Vintage 101 :: Vera Neumann

Ask me my all-time favorite designer when it comes to vintage and, hands down, Vera Neumann and her iconic ladybug will be my answer. The breadth of this woman's creativity, and the overall whimsy and light-heartedness of her designs, just draw me in like a bug to a porch light (but without such a violent end). And while she's most certainly known for being the pioneer in signature scarves, I have to say my favorite finds of her designs are in the fabric napkin form.

Anyway...I've been wanting to do a little research about Vera for a while now, and through various websites, here is what I was able to find out:

Born as Vera Salaff on July 24, 1907, the future textile designer came from what seemed to be a supportive, creative family. According to an article from 1970 in the Oakland Tribune, "Fanny and Meyer Salaff ... encouraged each of their children to find a passion and follow it – in her case drawing and painting. Her father gave her 50 cents for each sketchbook she could fill with her drawings as well as taking her to The Metropolitan Museum of Art every Sunday."

After design school, she became a fashion illustrator, then a textile designers, and, before marrying her husband, George Neumann, also in textiles, she designed fabric and murals for children's rooms. After they were married, Vera and George moved into a small studio in New York and combined their talents, founding a company called Printex. They built a silkscreen printing press to fit their dining room table and began designing and printing place mats, then curing them in the oven. As the business grew, they kept upsizing into bigger and bigger apartments, until the couple finally bought an abandoned mansion near the Hudson River, where Vera set up her studio.

Then came WWII, and with it the supply of linen dwindled. While searching for replacement textiles, Vera found parachute silk at an Army surplus store, and thus her iconic scarf line was born.

After her husband's death in 1962, Vera sold the company, but remained creative director. Eventually, her designs expanded into sportswear and luggage. The company was sold again, and she stayed with it as head designer until it was closed in 1988. After her death in 1993, the licensing was sold to The Tog Shop and was bought by its VP of merchandising when that company was sold, which leaves us with The Vera Company today.

According to its website, you can find Vera designs at several stores in today's market, including Crate and Barrel, MOMA, Anthropologie, Bloomingdales, Lord & Taylor, Nordstrom, Macy's and Bed Bath & Beyond. So do be careful when you're thrifting these days, as you might come across what is a vintage Vera print, but in new form!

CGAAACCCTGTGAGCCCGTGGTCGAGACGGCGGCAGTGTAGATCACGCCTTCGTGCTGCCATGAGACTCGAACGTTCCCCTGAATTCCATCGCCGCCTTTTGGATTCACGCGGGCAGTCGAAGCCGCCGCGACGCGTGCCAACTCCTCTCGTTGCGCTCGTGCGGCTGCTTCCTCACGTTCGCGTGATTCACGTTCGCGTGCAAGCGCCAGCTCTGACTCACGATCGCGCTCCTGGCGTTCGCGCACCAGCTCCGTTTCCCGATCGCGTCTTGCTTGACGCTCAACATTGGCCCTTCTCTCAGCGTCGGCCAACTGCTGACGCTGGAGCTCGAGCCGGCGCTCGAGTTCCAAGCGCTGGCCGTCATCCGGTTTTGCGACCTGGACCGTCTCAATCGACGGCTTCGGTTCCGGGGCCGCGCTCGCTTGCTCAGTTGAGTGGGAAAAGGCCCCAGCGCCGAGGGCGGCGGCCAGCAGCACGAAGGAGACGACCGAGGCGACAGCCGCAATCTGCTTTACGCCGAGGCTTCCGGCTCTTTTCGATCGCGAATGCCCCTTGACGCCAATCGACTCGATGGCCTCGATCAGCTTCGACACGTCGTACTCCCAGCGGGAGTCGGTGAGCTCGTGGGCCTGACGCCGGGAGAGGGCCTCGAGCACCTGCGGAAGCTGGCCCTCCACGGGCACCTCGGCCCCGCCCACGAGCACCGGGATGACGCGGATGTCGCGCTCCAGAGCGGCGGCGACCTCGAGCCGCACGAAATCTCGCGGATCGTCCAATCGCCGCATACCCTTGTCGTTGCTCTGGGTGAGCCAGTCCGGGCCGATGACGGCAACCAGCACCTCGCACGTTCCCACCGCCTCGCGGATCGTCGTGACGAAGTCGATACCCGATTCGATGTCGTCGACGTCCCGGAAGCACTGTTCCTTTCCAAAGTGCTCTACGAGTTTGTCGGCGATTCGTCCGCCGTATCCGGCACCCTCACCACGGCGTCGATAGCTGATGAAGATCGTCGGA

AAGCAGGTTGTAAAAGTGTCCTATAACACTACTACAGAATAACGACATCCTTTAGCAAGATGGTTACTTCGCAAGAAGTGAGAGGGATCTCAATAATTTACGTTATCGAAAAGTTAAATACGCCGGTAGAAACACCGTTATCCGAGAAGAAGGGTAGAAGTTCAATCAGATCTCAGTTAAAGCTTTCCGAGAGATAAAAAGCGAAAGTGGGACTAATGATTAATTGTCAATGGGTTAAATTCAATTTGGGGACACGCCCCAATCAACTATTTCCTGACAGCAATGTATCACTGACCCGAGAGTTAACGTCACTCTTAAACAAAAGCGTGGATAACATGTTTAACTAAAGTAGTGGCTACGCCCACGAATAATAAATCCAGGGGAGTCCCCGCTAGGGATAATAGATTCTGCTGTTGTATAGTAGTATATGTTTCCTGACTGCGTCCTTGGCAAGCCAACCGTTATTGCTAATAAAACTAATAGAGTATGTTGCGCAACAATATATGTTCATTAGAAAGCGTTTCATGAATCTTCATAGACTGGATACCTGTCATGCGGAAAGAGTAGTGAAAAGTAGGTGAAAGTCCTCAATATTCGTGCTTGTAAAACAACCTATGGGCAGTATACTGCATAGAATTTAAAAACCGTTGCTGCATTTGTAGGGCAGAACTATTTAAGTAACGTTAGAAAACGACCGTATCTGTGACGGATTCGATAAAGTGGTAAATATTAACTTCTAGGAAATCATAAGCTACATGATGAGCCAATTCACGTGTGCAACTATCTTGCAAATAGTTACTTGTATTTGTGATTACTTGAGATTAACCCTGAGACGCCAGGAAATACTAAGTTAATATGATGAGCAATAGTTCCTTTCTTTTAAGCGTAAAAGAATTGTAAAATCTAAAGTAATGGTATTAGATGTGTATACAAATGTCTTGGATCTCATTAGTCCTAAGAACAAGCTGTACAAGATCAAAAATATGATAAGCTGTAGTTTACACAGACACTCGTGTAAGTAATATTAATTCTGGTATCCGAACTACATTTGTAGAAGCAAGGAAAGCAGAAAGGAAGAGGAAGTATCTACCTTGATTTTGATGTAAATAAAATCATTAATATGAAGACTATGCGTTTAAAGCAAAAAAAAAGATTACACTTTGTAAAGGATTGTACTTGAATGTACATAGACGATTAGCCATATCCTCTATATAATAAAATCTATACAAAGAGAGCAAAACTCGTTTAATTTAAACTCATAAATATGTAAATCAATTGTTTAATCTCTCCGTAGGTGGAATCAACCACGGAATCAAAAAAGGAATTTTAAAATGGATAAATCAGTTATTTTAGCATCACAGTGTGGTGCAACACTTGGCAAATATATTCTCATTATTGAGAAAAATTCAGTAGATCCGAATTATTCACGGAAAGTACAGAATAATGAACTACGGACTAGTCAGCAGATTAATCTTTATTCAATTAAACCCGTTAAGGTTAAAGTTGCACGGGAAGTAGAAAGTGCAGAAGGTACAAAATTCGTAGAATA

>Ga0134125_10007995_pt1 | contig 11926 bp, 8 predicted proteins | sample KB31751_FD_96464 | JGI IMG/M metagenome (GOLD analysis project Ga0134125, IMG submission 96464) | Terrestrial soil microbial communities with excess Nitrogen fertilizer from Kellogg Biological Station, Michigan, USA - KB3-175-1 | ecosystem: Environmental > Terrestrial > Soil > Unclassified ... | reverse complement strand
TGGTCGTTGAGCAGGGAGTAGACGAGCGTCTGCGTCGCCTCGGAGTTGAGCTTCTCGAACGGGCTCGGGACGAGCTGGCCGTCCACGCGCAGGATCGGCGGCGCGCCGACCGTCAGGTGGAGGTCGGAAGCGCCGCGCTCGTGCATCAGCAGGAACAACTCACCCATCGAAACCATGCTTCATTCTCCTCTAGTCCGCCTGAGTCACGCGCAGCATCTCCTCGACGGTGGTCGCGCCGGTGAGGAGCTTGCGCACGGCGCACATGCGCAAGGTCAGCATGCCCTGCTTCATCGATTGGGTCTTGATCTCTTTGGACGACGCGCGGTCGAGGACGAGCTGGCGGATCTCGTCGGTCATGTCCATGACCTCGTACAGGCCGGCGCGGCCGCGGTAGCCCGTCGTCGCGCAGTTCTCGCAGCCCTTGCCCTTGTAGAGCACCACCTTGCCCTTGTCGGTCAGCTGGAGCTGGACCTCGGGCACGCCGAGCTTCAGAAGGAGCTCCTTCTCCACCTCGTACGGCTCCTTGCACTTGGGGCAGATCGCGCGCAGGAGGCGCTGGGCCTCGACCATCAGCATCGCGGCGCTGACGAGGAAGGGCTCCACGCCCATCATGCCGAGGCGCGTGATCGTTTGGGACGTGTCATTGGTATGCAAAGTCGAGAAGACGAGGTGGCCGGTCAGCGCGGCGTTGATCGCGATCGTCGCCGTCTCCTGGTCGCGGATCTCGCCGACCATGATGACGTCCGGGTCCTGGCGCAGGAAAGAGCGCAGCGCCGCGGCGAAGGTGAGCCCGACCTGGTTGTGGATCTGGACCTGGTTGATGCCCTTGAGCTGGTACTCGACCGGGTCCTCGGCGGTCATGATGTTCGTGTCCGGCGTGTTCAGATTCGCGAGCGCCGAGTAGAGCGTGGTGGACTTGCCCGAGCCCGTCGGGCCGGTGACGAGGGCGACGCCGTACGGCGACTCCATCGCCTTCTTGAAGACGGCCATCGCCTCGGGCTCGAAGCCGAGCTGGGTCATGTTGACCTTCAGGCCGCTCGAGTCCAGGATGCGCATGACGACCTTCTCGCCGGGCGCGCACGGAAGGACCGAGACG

Some additional resources you might find interesting...

This Flickr group, as well as this one.

How to date Vera scarves according to the "Vera" mark, at the bottom of this blog post.

The Vera Company website, which owns all the copyrights of Vera's work.

A book, Vera: The Art and Life of an Icon, which I will get in the mail on Thursday!

And her nephew, Fred Salaff, created two documentaries about his iconic aunt.

{Image sources: 1, 2, 3}


  1. Loved this post. I have loved her stuff for a long time and I am always looking for her stuff at various garage sales and vintage shops that I frequent. Good stuff.

    1. For sure! She is absolutely my favorite textile designer. So inspiring!

  2. Oh I've only seen and purchased her scarves, didn't really know much about her or that she made napkins. I have to keep an eye out for that now!

    1. You definitely should! Some of my favorite things of hers that I have are her napkins and some pillow cases. It's so fun that you could literally bring Vera designs into most parts of your home!

  3. Awesome and informative post. I just stumbled upon a Vera scarf, not knowing a thing about her. (I'm better with vintage electronics and books. I swear) The scarf I picked up has a retro glasses print. I got it for my sister, not even knowing it's value beyond the $3 I spent on it from Salvation Army. You can see a photo of it on this post: http://letsgothrifting.blogspot.com/2012/08/go-north-young-thrifter.html

    Thanks again for the info on Vera...very helpful.
    <3 Jackie @ Let's Go Thrifting!

    1. Yes! I have seen that print before, and just read about it in that Vera book I linked to above. The best thing about her stuff was she wanted it and her art to be accessible to everyone, so while most companies were selling silk scarves for $20-$30, she kept hers anywhere from $2-$10, which apparently served her well!

  4. FYI : http://www.brighton.com/ just introduced a Vera collection today. ;-)

    1. Oh. My. Gosh. This is amazing news! They're SO pretty!


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